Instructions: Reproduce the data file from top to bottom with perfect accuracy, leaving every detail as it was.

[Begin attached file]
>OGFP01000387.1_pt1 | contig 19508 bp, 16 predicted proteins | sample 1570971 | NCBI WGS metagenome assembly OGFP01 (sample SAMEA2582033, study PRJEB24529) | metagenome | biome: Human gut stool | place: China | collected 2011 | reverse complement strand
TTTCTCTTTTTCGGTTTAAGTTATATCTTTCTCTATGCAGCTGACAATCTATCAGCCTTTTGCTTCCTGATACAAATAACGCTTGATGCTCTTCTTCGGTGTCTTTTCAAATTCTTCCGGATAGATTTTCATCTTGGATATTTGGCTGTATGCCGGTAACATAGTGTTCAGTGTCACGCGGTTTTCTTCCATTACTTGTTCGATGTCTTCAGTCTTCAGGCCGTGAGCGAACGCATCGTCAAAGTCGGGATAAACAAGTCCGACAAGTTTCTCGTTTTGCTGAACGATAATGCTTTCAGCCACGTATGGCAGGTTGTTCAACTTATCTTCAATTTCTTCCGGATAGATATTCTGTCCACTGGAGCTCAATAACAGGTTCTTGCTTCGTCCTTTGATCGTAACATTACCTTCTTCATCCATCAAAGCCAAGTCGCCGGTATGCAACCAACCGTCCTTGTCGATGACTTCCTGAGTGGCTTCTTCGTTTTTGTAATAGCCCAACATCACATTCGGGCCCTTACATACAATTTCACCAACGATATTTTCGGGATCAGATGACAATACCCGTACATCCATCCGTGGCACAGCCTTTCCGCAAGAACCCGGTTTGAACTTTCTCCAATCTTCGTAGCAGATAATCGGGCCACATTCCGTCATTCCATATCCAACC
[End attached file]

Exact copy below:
>OGFP01000387.1_pt1 | contig 19508 bp, 16 predicted proteins | sample 1570971 | NCBI WGS metagenome assembly OGFP01 (sample SAMEA2582033, study PRJEB24529) | metagenome | biome: Human gut stool | place: China | collected 2011 | reverse complement strand
TTTCTCTTTTTCGGTTTAAGTTATATCTTTCTCTATGCAGCTGACAATCTATCAGCCTTTTGCTTCCTGATACAAATAACGCTTGATGCTCTTCTTCGGTGTCTTTTCAAATTCTTCCGGATAGATTTTCATCTTGGATATTTGGCTGTATGCCGGTAACATAGTGTTCAGTGTCACGCGGTTTTCTTCCATTACTTGTTCGATGTCTTCAGTCTTCAGGCCGTGAGCGAACGCATCGTCAAAGTCGGGATAAACAAGTCCGACAAGTTTCTCGTTTTGCTGAACGATAATGCTTTCAGCCACGTATGGCAGGTTGTTCAACTTATCTTCAATTTCTTCCGGATAGATATTCTGTCCACTGGAGCTCAATAACAGGTTCTTGCTTCGTCCTTTGATCGTAACATTACCTTCTTCATCCATCAAAGCCAAGTCGCCGGTATGCAACCAACCGTCCTTGTCGATGACTTCCTGAGTGGCTTCTTCGTTTTTGTAATAGCCCAACATCACATTCGGGCCCTTACATACAATTTCACCAACGATATTTTCGGGATCAGATGACAATACCCGTACATCCATCCGTGGCACAGCCTTTCCGCAAGAACCCGGTTTGAACTTTCTCCAATCTTCGTAGCAGATAATCGGGCCACATTCCGTCATTCCATATCCAACC